Georgia drilling contractor leads charge with redesigned T3W.

It takes a certain type of individual to be first. Someone who will take risks to keep ahead of the competition – stay on the cutting edge of technology and have the patience to do what most of the population would only think of doing. That kind of person is Johnie Robinson, a real trailblazer.

Robinson Well Co., Monroe, Ga., has been in operation since 1972, boring holes, then drilling with cable rigs and finally going to top-head rotary drilling in 1984 with the purchase of its first T4W. After owning a couple of T4Ws, Robinson purchased the company’s first T3W in 1989. He moved to the T3W because of its ease of operation and weight. In the last 10 years, Robinson has started up five T3Ws, so the company is very familiar with the rig and the start-up process.

When the redesigned T3W needed its first home, the management at Atlas Copco wanted the drill rig to go to someone who had T3W experience, and the patience of someone willing to work out the bugs. After discussing this with Atlas Copco distributor Noland Drilling Co.’s Virgil Bruinkool, it was determined to approach Robinson about taking this first rig, and he jumped at the chance. “I have always been one for change and new technology,” explains Robinson.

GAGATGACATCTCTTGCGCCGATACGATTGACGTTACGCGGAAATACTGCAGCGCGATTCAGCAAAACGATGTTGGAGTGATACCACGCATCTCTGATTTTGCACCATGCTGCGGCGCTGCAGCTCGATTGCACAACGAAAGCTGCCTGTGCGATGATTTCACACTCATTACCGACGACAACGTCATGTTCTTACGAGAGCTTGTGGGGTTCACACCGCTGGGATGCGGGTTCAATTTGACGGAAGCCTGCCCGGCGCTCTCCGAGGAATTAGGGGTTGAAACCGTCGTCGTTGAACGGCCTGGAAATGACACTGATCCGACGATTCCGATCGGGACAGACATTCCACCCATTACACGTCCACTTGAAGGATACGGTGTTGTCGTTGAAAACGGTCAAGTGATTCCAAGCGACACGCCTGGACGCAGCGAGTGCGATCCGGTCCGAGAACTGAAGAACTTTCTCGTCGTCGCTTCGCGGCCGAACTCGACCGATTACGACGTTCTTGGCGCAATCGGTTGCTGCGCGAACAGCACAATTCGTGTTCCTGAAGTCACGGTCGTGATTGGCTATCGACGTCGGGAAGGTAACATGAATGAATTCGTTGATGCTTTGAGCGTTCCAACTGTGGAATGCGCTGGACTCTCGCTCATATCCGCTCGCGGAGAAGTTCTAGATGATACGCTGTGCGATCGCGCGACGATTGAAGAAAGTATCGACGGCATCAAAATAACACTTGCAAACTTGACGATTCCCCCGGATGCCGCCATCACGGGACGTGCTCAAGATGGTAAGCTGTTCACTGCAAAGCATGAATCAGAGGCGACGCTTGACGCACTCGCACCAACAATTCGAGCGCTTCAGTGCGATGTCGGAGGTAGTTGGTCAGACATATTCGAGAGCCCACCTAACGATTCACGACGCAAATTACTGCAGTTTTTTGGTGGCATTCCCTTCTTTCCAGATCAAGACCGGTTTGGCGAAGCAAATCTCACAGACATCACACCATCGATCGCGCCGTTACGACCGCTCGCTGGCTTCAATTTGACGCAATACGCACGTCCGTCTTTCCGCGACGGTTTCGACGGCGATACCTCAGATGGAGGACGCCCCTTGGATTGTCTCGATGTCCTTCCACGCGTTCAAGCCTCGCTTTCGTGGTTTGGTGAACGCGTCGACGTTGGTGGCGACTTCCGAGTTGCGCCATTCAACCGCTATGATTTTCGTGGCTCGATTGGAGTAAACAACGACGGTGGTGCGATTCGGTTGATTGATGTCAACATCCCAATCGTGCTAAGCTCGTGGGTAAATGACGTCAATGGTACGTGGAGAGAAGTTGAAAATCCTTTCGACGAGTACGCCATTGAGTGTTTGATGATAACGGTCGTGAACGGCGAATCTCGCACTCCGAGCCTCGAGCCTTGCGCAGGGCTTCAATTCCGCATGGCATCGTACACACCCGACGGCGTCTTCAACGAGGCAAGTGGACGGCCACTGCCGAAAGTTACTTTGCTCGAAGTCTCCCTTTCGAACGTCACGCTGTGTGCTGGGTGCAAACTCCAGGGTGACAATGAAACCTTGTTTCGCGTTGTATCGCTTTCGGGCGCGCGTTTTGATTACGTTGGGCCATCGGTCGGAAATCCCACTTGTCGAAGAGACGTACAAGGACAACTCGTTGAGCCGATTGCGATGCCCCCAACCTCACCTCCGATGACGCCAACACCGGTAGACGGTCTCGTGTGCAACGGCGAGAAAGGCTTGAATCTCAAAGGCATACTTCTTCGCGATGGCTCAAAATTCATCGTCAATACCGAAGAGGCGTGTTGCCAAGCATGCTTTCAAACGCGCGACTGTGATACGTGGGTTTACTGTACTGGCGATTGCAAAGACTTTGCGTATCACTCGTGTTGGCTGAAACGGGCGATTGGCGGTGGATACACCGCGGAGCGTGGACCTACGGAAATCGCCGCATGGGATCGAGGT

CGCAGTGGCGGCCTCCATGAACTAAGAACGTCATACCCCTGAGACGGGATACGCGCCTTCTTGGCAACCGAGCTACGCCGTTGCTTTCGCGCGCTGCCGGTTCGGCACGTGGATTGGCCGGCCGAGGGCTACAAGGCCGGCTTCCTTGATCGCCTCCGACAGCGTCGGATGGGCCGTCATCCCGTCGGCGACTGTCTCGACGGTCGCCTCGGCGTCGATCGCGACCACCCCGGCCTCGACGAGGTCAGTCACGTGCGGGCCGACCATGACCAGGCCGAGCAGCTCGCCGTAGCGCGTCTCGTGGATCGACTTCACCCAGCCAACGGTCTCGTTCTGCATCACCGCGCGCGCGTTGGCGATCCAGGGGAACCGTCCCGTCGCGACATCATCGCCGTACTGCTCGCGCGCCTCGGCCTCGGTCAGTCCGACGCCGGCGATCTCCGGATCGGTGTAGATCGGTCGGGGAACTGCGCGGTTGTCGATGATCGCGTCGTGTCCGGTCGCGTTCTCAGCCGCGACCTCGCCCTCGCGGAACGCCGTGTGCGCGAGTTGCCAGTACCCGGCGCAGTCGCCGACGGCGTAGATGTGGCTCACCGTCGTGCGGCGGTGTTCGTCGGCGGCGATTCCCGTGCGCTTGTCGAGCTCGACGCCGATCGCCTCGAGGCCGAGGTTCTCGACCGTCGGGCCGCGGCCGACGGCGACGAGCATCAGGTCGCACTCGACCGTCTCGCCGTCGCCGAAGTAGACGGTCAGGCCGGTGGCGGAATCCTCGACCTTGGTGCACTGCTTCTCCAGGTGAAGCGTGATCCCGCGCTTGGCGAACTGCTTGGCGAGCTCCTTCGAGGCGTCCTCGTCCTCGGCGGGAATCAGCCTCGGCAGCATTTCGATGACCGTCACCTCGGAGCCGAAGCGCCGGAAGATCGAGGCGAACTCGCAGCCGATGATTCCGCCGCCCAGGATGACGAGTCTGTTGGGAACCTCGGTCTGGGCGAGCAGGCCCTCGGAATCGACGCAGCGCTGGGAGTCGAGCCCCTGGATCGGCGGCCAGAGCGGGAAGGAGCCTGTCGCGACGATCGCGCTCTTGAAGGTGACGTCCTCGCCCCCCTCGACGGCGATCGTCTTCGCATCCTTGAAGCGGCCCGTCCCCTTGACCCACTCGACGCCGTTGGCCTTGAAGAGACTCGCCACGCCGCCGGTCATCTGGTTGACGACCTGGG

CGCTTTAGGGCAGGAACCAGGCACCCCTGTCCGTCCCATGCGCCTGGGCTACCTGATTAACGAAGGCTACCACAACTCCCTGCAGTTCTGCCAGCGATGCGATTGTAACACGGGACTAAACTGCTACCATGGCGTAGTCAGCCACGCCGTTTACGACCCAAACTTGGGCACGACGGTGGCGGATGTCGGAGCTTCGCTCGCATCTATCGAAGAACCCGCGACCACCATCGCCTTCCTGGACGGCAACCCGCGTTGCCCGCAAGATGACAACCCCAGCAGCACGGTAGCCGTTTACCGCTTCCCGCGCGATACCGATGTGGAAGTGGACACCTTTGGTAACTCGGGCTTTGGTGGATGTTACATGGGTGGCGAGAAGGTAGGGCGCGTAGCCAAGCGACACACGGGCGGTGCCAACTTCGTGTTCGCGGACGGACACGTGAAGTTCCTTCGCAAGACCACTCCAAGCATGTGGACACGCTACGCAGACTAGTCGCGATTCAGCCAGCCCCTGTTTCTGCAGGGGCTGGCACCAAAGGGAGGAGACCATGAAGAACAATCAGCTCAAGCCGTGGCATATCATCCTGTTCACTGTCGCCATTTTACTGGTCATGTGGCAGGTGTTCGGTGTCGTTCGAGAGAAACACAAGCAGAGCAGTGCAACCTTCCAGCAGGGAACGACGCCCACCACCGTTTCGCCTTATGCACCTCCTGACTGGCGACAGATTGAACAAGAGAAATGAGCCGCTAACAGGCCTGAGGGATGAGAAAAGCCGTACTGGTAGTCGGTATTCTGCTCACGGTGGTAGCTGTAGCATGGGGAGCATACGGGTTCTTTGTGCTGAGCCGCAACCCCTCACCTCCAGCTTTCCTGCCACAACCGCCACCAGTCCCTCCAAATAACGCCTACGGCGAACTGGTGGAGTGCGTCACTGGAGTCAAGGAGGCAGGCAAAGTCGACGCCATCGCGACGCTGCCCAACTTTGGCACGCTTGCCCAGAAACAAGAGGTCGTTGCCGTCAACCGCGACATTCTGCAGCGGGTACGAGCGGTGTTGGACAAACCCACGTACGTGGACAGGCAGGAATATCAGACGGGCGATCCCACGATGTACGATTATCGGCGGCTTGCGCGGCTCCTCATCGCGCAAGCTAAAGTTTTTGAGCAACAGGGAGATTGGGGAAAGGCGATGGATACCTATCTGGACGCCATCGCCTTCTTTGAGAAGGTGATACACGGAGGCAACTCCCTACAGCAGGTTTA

The T3W is a rugged, go-anywhere, get-it-done rig that has seen little change in the last 20 years. But, as all things must evolve, so has the T3W gone through changes. When the new government engine standards had to be incorporated into the drill, the opportunity was presented to look at other things as well.

Looking at the big picture, Atlas Copco design and sales personnel sat down with customers to look at things that needed attention. The broad goals laid out were to reduce maintenance, while increasing productivity and durability through component and electronic feature changes.

Large sheaves have been used with success on the RD20 for some time, so they were designed into the T3W to extend cable life. Any driller will agree that changing cables is a time-consuming hassle. It is projected the life of the cable with the larger sheaves will easily last 5,000 hours to 6,000 hours, or the usual first-owner life cycle.

The rig’s UL88 air control system had been a mainstay for the model, but now electronics have taken over. This is expected to save wear on expensive components, and reduce fuel consumption. The new electronic air regulation will allow full air-volume control by the operator from 15 percent to 100 percent capacity.

With the new control on the fan, a cooler ambient air will allow the fan to back off, saving on power because the engine is not working as hard. Currently, Robinson says the rig has run at a maximum of 87 percent engine load. “It is too early to tell what that energy savings equates to in dollars,” notes Robinson (he has only been running the rig for a couple of weeks).